They Don’t Get It

Bargaining, competition, and the complex and subjective way in which the value of things is assessed add yet another complexity and dimension to the market which governments simply do not possess or understand and in turn compels governments to ultimately accede and acquiesce to the market. Simply put, there are some things in life which simply do not have a price tag, given their cultural significance or their sentimental value. And all of this is determined by market forces and dynamics which operate in ways which governments will never understand. And if there is a lack of understanding, then interference in what is not understood can make conditions and matters worse instead of better. 

One of the ways in which we see that governments can make conditions and matters worse instead of better is the way in which Joe Biden has developed his political strategy as of late. Given his lack of credibility and legitimacy and his lack of popular support, Biden is now relying largely on a “divide and conquer” strategy based on race in order to stay alive politically. Whereas everyone else – especially the younger generation – is focusing on policy and issues, Biden is trying to turn every little thing into a politics of race. And this is the most dangerous and precarious form of politics, given that race and ethnic nationalism and culture wars can bring out base instincts and raw feelings and sentiments which add to both polarization and to the destabilization of the basic social fabric of the country. 

Thus, it would be better if Biden either stood aside and let the people decide how to steer the political and social process of their country or go ahead and participate in the upcoming election but not steal the election from Bernie Sanders or anyone else as he did the last time around because it is an established fact that he will not win in a fair and free election. Either way, it would be a departure from the dangerous and precarious politics of culture and race which has torn down other countries and societies in the past and which Biden is trying to advance. Moreover, many Americans do not have the eidetic experience and memory which would enable them to understand what is going on in their government and society at the moment. Given that I come from a background where such things have happened and that I have personally been acquainted with leaders from another country who have resorted to this kind of dangerously polarizing politics, I carry an eidetic experience and memory which allows me to analyze and decipher the current situation in the United States in a way that differs from others but is nevertheless a relevant and proper analysis and deciphering of the situation.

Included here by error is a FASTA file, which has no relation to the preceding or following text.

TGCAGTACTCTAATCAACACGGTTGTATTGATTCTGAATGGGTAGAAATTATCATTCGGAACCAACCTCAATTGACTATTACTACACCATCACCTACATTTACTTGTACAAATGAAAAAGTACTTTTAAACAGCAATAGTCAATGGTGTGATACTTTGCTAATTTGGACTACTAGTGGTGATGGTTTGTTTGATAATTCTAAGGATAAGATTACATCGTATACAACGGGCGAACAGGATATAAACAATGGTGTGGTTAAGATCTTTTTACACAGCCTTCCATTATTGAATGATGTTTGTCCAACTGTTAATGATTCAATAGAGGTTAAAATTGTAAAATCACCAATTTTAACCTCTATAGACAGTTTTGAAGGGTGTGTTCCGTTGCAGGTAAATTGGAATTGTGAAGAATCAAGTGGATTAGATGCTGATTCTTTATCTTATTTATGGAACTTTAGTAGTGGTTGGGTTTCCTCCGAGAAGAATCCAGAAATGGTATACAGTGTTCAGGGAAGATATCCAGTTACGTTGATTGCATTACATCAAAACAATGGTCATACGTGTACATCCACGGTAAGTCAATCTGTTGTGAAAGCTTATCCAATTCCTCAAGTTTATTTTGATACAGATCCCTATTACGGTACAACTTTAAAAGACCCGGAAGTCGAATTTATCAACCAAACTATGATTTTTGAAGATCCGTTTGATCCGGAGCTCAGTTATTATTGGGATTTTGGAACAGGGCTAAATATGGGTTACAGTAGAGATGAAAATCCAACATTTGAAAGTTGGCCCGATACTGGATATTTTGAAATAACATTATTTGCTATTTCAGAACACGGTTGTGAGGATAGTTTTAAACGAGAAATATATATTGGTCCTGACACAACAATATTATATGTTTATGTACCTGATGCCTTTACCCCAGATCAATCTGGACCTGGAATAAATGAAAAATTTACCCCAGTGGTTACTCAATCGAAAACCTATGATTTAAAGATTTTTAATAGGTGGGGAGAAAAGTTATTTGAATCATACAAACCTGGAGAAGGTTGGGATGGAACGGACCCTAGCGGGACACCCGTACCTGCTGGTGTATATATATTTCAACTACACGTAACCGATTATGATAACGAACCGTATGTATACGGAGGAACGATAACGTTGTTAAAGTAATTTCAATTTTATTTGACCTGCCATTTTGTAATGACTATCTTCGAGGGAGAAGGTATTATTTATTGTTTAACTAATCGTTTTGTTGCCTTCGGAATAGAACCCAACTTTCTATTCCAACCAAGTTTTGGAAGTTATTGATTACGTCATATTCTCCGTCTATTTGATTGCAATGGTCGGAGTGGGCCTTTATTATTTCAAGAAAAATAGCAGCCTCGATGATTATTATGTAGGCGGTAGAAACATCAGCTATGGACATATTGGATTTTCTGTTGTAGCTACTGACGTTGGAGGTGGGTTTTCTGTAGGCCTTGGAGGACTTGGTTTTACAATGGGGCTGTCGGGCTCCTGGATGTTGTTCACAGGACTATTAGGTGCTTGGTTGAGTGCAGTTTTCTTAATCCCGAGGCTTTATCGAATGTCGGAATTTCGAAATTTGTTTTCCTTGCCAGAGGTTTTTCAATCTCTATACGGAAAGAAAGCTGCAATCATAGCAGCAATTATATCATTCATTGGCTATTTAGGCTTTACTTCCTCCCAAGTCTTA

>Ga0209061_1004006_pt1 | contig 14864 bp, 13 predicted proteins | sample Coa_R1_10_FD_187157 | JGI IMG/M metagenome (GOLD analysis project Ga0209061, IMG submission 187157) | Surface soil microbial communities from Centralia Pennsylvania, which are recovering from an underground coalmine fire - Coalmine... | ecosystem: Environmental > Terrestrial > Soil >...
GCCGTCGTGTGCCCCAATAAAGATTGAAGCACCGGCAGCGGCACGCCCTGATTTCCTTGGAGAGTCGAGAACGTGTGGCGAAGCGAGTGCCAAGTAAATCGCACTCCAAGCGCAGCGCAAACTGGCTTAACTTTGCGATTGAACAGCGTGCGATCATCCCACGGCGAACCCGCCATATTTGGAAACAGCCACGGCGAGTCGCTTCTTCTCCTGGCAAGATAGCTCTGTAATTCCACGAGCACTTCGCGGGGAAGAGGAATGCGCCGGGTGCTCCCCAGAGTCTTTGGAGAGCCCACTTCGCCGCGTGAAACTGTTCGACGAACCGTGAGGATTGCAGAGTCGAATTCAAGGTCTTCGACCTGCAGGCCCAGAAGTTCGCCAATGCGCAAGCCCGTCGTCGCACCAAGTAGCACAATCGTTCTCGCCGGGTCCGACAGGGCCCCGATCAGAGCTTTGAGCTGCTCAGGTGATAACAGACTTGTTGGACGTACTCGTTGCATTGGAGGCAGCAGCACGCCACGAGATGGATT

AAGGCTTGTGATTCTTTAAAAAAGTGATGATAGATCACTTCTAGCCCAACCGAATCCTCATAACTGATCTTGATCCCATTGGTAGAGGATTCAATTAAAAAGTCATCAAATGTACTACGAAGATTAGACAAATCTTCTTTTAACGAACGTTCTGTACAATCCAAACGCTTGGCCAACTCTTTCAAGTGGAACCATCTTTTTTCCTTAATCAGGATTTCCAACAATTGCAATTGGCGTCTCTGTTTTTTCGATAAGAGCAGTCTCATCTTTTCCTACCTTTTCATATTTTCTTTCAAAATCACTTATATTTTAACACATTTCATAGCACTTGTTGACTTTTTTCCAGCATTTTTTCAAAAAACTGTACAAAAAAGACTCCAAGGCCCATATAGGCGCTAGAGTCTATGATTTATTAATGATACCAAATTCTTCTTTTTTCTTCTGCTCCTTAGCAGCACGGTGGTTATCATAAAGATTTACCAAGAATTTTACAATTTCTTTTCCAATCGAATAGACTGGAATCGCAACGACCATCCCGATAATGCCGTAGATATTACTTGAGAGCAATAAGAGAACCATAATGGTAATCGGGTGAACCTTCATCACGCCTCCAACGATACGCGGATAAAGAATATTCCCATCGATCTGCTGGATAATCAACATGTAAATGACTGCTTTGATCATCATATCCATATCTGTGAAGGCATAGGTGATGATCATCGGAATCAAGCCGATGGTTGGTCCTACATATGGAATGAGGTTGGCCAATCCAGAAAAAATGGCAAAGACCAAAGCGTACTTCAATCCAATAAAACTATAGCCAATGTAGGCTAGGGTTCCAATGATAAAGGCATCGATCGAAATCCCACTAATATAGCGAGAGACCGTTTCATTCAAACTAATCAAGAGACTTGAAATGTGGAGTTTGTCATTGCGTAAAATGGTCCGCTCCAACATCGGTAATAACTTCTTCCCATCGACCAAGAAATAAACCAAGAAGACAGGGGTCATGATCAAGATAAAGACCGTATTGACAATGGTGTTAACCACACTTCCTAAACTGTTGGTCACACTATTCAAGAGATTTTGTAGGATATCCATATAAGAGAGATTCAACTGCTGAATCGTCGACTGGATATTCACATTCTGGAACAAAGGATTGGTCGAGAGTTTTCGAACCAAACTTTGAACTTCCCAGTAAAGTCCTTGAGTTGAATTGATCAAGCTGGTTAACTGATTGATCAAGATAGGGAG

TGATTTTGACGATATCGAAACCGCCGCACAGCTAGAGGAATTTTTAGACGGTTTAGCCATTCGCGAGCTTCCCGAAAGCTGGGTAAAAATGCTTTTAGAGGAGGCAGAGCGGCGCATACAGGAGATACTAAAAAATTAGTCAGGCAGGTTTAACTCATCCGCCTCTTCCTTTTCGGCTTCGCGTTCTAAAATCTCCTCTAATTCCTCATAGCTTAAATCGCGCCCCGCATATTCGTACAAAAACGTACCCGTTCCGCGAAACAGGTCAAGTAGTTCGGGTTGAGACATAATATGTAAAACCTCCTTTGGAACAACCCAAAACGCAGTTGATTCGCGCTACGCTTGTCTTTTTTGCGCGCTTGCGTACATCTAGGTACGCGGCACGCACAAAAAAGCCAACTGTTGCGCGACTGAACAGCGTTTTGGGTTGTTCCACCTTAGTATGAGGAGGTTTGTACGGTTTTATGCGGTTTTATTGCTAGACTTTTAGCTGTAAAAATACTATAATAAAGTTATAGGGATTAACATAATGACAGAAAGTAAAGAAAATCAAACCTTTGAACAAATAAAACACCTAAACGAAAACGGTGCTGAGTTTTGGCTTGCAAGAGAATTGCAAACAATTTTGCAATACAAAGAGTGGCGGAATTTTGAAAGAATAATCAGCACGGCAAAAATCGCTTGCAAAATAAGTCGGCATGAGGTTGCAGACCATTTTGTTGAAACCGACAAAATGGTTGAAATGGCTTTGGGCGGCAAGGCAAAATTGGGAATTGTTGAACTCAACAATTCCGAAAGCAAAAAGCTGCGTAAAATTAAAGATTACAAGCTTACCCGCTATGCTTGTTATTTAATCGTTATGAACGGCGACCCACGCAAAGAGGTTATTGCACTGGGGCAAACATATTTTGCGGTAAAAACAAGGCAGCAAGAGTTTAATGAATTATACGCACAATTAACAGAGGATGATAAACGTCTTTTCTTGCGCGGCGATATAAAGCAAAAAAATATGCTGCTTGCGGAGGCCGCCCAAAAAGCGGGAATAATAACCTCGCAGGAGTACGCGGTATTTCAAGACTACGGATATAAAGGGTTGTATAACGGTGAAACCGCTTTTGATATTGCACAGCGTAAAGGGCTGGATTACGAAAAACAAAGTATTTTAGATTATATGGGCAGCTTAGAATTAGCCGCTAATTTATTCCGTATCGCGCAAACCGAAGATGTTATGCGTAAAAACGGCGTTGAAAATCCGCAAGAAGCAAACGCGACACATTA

Hence, while analytics, empirical methods, facts, statistical models, and technology are all important in determining or discovering trends and outcomes, the human factor trumps everything else when all is said and done. As Henry Kissinger wrote: 

“Facts are rarely self-explanatory; their significance, analysis, and interpretation – at least in the foreign policy world – depend on context and relevance. As ever more issues are treated as if of a factual nature, the premise becomes established that for every question there must be a researchable answer, that problems and solutions are not so much to be thought through as to be ‘looked up.’ But in the relations between states – and in many other fields – information, to be truly useful, must be placed within a broader context of history and experience to emerge as actual knowledge. And a society is fortunate if its leaders can occasionally rise to the level of wisdom.” 

And given that too many factors and issues to account for have now converged to prompt a political and social crisis of an unparalleled and unprecedented character and nature in the United States, we need to take opinions and views which incorporate a bit of eidetic experience and memory, employ intelligent analogies and comparisons instead of the hackneyed and flimsy ones, and reckon with history into consideration.

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